The Grand Tour: The Aston Martin Vulcan Review

Even at slow speeds,
it is quite loud in here, which is why I’m wearing
this silly face microphone so you can hear
what I’m on about. The noisiest part
of this car, however,
is not the engine. [ENGINE REVS] [SQUEALING] That’s the brakes. [SQUEALING] They are quite…
They are quite squeaky. [BRAKES CONTINUE TO SQUEAL] It actually sounds like
I’m stamping on a piglet. And things get worse
when you put your foot down. [ENGINE REVS] I’m not going to say
that it’s like being attacked
by a bear because it isn’t. But it is like being
in a room with a bear that’s thinking
of attacking you. At the moment I’ve turned the
engine down on this knob here to its minimum setting. It’s only producing
500 horsepower. So it’s not really
the speed that’s scary. Oh, God! It’s the noise
and the harshness and the vibrations. It’s not a very well-equipped
car either. The windows don’t wind down,
for instance. There are no toys at all. And you only get
half a steering wheel. However, there is
one amazing thing you get for
your £1.8 million. An all-expenses-paid trip to
a racetrack of your choice, where an Aston Martin
test driver will teach you
how to drive your car, not with the engine wound
down to 500 horsepower, but with it turned up… …to the max. Holy cow! Ha-ha-ha! The engine is now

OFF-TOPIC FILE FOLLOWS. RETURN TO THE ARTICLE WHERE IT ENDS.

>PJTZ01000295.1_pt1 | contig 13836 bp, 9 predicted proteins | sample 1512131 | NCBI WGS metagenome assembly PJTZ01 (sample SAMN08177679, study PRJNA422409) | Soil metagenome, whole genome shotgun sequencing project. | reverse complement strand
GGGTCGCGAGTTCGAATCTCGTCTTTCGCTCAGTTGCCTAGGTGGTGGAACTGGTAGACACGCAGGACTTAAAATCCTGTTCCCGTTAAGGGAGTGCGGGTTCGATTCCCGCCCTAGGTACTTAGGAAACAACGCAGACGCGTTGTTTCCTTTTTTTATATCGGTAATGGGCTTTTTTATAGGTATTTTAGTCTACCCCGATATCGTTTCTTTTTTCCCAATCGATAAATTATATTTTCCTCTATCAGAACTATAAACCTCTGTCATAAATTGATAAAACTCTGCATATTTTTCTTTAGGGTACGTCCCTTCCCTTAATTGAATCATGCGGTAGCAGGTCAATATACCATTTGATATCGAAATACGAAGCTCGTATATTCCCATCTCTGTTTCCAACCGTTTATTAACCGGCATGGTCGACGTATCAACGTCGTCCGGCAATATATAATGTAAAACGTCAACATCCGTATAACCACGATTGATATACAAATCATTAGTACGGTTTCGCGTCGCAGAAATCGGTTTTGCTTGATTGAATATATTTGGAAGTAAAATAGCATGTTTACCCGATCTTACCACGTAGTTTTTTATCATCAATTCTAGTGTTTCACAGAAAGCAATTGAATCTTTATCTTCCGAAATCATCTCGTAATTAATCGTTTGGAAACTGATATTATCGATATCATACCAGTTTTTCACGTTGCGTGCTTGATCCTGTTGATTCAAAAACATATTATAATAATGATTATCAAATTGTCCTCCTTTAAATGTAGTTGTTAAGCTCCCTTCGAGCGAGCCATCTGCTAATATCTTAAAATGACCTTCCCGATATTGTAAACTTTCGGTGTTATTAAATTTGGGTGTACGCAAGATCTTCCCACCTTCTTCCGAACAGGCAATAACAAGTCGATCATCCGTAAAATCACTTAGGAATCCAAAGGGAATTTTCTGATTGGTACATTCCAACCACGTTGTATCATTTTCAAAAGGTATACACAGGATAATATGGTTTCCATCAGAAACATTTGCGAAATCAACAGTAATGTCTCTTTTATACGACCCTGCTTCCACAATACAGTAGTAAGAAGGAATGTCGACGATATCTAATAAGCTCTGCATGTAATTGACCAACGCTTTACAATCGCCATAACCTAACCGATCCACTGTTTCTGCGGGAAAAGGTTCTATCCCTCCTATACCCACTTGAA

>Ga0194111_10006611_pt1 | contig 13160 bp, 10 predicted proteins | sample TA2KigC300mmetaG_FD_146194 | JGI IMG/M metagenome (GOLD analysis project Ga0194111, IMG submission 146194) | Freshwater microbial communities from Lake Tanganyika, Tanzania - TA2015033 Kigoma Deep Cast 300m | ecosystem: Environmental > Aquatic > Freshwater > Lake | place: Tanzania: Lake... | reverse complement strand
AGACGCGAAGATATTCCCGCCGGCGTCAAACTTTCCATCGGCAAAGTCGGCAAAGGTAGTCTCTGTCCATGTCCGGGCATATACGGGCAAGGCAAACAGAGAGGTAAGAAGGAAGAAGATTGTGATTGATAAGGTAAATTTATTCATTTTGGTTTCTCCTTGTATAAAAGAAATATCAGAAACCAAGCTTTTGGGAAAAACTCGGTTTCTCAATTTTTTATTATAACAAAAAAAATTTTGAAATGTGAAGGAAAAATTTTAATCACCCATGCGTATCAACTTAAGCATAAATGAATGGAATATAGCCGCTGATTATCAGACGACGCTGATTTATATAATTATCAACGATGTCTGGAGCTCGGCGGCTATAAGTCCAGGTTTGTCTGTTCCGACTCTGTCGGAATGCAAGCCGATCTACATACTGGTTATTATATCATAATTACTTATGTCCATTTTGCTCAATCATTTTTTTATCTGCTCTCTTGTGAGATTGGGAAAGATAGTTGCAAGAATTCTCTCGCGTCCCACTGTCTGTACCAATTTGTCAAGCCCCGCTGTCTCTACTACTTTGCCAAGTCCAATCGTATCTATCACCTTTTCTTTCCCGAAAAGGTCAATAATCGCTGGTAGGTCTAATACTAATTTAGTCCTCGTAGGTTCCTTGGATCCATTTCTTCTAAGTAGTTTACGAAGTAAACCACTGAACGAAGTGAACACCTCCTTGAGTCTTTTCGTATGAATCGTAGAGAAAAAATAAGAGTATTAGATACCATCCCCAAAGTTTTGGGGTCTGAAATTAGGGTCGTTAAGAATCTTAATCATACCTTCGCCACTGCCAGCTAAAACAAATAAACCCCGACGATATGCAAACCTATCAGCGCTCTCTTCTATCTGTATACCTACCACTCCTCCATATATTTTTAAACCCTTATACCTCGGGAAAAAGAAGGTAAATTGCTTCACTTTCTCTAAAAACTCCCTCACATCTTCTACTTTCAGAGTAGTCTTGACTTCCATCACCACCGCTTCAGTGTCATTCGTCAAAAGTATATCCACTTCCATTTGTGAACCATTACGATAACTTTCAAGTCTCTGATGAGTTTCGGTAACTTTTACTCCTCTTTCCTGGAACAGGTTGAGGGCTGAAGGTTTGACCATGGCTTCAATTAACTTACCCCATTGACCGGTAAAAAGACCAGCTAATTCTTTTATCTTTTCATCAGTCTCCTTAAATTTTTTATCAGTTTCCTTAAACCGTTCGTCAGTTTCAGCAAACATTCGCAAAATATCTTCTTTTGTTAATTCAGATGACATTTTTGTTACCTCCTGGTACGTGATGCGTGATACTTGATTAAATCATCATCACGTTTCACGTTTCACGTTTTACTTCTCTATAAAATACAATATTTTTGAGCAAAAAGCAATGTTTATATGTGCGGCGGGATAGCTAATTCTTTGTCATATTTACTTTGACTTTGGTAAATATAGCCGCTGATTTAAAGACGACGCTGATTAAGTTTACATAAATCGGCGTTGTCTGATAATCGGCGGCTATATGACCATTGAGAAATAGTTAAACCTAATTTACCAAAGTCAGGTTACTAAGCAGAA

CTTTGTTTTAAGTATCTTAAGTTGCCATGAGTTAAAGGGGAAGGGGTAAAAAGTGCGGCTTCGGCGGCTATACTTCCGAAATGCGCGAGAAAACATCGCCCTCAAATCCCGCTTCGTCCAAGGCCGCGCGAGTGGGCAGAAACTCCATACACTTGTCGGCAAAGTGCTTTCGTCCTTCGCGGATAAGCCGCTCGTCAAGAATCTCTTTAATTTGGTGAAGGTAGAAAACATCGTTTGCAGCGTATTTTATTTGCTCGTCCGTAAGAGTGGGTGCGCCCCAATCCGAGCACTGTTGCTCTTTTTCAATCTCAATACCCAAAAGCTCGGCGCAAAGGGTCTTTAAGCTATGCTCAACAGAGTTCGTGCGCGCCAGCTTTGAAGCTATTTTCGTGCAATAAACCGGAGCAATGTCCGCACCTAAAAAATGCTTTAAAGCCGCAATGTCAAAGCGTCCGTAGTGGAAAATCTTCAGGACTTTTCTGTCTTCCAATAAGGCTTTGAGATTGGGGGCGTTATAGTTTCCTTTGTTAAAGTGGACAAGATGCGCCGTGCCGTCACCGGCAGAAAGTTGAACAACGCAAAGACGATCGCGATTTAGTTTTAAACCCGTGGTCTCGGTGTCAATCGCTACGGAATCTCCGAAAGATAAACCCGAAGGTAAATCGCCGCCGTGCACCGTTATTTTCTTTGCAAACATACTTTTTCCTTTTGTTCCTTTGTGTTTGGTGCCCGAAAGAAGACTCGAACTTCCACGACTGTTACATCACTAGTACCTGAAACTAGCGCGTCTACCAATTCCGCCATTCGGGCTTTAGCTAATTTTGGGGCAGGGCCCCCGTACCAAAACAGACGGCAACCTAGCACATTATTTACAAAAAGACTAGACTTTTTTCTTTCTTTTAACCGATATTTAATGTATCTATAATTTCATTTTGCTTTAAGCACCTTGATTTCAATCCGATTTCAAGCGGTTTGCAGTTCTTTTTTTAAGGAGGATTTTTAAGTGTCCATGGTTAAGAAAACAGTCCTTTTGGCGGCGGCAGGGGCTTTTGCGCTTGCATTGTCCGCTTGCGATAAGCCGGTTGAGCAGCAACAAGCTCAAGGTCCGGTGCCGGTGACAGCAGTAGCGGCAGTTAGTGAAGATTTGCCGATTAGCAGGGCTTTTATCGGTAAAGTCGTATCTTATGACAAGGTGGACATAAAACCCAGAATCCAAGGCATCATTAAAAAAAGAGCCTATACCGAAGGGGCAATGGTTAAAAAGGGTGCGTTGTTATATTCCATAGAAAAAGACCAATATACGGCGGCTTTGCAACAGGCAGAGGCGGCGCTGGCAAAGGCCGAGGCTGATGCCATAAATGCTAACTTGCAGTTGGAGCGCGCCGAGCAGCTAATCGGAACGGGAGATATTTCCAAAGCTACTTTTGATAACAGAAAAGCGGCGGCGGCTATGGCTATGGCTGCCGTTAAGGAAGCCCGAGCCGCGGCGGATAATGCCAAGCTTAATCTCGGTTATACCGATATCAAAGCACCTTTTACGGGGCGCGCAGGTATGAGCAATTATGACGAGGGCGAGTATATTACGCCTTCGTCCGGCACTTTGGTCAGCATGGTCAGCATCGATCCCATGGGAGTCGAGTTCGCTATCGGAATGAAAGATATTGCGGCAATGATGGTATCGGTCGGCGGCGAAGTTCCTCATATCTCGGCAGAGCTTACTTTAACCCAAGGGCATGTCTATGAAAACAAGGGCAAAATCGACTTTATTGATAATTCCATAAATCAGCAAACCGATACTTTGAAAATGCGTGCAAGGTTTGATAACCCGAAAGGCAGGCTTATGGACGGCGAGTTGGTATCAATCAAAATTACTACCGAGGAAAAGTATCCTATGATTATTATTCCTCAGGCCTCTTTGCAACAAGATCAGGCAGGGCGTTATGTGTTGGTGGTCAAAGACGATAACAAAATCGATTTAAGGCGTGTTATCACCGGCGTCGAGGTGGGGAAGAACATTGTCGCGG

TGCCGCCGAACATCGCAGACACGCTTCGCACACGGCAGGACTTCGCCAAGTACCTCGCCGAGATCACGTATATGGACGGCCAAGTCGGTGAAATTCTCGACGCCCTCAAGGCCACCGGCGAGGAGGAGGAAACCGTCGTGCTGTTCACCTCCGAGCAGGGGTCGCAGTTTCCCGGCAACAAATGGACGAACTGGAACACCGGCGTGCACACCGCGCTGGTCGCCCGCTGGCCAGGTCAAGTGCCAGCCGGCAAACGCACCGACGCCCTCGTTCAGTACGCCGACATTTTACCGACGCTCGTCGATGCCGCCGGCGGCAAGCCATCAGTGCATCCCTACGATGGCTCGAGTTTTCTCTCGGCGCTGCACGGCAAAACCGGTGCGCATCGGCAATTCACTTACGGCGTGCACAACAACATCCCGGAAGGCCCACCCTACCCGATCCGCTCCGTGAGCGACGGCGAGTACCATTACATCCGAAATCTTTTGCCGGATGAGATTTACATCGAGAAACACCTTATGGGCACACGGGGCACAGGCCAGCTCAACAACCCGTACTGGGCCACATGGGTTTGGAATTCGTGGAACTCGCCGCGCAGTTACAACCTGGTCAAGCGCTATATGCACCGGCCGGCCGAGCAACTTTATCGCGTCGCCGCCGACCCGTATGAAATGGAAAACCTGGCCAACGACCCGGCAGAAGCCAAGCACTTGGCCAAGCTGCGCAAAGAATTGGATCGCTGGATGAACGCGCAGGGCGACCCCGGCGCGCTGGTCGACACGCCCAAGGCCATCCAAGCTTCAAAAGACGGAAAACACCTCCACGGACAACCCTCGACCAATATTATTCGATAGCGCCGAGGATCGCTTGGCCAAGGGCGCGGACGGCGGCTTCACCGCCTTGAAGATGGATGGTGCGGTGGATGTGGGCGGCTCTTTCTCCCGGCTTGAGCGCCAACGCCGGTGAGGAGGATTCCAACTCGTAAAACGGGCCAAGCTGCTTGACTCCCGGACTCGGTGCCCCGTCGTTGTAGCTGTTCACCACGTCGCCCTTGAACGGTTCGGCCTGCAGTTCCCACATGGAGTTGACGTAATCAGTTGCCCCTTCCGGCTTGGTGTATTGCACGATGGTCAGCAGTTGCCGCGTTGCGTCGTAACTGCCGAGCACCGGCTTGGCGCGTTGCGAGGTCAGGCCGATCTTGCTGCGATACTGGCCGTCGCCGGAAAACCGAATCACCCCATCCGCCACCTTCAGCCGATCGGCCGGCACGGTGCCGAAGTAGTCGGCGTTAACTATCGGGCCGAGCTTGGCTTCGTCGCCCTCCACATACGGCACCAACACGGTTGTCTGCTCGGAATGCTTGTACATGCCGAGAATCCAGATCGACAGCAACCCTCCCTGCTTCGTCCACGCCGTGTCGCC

producing 820 horsepower. And the speed
just beggars belief. The bear is in attack mode. The figures say it’ll do
0-60 in 2.9 seconds. And has a top speed of 208
with that wing on the back. But it feels a hell of a lot
faster than that. Oh, God! The other thing
you get for your money is a squadron of mechanics. But sadly… not a handbrake. Right, what I’ve done now
is I’ve taken… yes… I’ve taken the
steering wheel off, so I can’t put it in gear
to stop it rolling away. Oh, God. Agh. Argh, argh… When I’d finally
got it to stop, the jacks were deployed and
the mechanics set to work. That’s the thing
about the Vulcan. Wing angle, roll bar,
suspension, brakes. Everything can be adjusted
to suit your personal taste. After ten minutes
of pretending I knew
what they were doing, I was back on the track. And the car felt…
just as bonkers
as it had done before. However, I’ve changed. I’ve been driving
this thing now, I don’t know,
three or four hours, and I’m starting to…
understand it. I’m starting to
get used to it. I’m starting to trust it. Now I’m starting
to understand… why the Vulcan can go round the Nardo handling circuit
in southern Italy nine seconds faster
than the McLaren P1. Nine seconds in car time,
that’s a year!


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